The Golden Bed

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The Golden Bed
The Golden Bed 1925 lobbycard.jpg
Lobby card for the film
Directed by Cecil B. DeMille
Written by Jeanie MacPherson
Based onTomorrow's Bread
by Wallace Irwin
Produced by Adolph Zukor
Jesse Lasky
Starring Lillian Rich
Cinematography J. Peverell Marley
Edited by Anne Bauchens
Distributed by Paramount Pictures
Release date
  • January 25, 1925 (1925-01-25)
Running time
90 minutes
CountryUnited States
Language Silent (English intertitles)
Budget$437,900 [1]
Box office$816,487 [1]

The Golden Bed is a 1925 American silent drama film directed by Cecil B. DeMille. It is based on the novel Tomorrow's Bread by Wallace Irwin. Jeanie MacPherson wrote the screenplay. [2]



As described in a review in a film magazine, [3] even as a child golden-haired Flora Lee Peake (Rich) attracted the opposite sex. Little Admah Holtz (La Rocque), peddling candy, would give her some of his wares. She sleeps on a golden bed adorned with swans that her parents pampered her with. When she grew up, her father (Walthall) used his last dollar to bring about her marriage to the Marquis de San Pilar (Kosloff), while her younger sister Margaret (Reynolds) went to work assisting Admah, who now owns a candy store. Soon after, the Marquis found Flora submitting to the embrace of the Duc (Cain). On a mountain climb the Marquis and Duc fight on a snow covered ledge atop a glacier, and the Marquis cuts the rope so that they both fall to their death in a crevasse. Flora returns home and soon has ensnared Abmah, now a wealthy man. Her extravagance brings him near to ruin. To satisfy her, he throws a ball where all the decorations are made from candy, but he has used some of the firm's funds. Admah is arrested for this and is sent to prison for five years. Margaret, who loves Admah, remains true and buys and operates the store, while Flora runs off with Bunny O'Neill (Baxter). Bunny throws her down and, now a wreck, returns to her old home, now a boarding house, and goes to her room with its famous golden bed. Admah, released from prison, also returns to the home and Flora dies in his arms. Going to his old store he finds Margaret waiting, and they start life anew.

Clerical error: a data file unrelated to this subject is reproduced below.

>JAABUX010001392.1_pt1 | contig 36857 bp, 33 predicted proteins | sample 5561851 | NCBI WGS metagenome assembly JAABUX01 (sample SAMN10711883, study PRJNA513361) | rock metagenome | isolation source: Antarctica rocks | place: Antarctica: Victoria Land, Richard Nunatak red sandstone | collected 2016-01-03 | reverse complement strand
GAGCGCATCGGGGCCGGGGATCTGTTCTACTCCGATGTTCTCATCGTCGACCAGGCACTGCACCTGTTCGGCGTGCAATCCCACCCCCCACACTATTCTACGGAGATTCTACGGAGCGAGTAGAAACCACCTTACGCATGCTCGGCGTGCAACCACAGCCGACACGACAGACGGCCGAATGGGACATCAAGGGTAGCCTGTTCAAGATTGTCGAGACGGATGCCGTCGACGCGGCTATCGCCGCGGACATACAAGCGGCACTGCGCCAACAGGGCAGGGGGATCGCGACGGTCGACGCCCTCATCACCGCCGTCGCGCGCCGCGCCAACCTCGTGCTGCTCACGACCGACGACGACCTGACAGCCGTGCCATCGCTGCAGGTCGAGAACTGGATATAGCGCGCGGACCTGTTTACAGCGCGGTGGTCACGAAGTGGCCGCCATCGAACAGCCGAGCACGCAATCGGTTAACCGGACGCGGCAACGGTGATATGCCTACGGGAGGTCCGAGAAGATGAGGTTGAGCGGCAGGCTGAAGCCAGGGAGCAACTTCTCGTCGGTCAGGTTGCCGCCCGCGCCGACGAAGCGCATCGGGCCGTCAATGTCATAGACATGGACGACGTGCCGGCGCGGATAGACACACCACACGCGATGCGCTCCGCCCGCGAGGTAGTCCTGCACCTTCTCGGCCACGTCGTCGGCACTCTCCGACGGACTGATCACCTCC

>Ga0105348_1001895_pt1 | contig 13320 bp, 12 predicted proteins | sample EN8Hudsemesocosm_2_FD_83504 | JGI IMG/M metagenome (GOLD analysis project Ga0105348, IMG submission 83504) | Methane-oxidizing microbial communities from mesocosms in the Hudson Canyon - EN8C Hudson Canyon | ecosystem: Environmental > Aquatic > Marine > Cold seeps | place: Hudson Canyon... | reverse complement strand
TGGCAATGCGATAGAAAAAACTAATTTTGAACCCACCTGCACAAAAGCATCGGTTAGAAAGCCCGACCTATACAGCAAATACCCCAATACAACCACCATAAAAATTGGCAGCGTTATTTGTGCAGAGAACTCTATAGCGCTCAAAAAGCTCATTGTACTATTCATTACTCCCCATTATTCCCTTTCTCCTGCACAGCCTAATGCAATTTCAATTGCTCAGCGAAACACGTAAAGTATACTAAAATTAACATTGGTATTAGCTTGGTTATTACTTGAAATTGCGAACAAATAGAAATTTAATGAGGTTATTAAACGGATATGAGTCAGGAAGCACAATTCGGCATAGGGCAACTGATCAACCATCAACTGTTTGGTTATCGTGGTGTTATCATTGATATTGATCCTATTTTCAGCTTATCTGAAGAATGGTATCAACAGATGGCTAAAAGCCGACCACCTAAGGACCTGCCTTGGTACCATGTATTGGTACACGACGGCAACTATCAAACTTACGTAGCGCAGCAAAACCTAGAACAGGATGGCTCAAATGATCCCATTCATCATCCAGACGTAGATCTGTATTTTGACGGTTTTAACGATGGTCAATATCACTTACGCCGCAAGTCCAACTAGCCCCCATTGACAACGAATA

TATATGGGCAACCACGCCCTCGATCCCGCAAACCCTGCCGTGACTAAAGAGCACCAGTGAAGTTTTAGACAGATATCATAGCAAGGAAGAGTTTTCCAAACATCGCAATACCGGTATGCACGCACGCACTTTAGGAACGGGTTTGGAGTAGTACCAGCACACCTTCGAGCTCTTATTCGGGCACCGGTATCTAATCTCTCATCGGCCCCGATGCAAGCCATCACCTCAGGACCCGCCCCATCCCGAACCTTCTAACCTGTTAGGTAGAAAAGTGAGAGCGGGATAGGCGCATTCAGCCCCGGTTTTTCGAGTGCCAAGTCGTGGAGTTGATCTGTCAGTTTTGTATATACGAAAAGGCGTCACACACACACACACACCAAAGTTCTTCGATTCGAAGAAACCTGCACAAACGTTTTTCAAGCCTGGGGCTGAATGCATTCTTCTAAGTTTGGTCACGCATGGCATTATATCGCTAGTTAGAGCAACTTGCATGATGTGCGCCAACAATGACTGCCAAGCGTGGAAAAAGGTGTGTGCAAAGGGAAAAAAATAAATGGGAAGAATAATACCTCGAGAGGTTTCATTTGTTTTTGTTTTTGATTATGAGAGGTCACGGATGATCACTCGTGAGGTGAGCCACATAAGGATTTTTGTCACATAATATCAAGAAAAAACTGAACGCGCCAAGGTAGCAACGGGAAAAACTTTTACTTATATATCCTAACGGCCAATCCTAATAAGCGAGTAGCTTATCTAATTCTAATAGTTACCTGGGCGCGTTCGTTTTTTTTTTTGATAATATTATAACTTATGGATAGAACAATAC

A print of The Golden Bed survives in the film archive at George Eastman House. [4]

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  1. 1 2 The Golden Bed at
  2. "Progressive Silent Film List: The Golden Bed". Retrieved June 21, 2008.
  3. Sewell, Charles S. (January 31, 1925). "The Golden Bed; Typical Gorgeous Cecil B. DeMille Production for Paramount Looks Like Box Office Winner". The Moving Picture World. New York City: Chalmers Publishing Co. 72 (5): 446. Retrieved August 3, 2021.
  4. "The Golden Bed". American Silent Feature Film Survival Database. Retrieved January 10, 2014.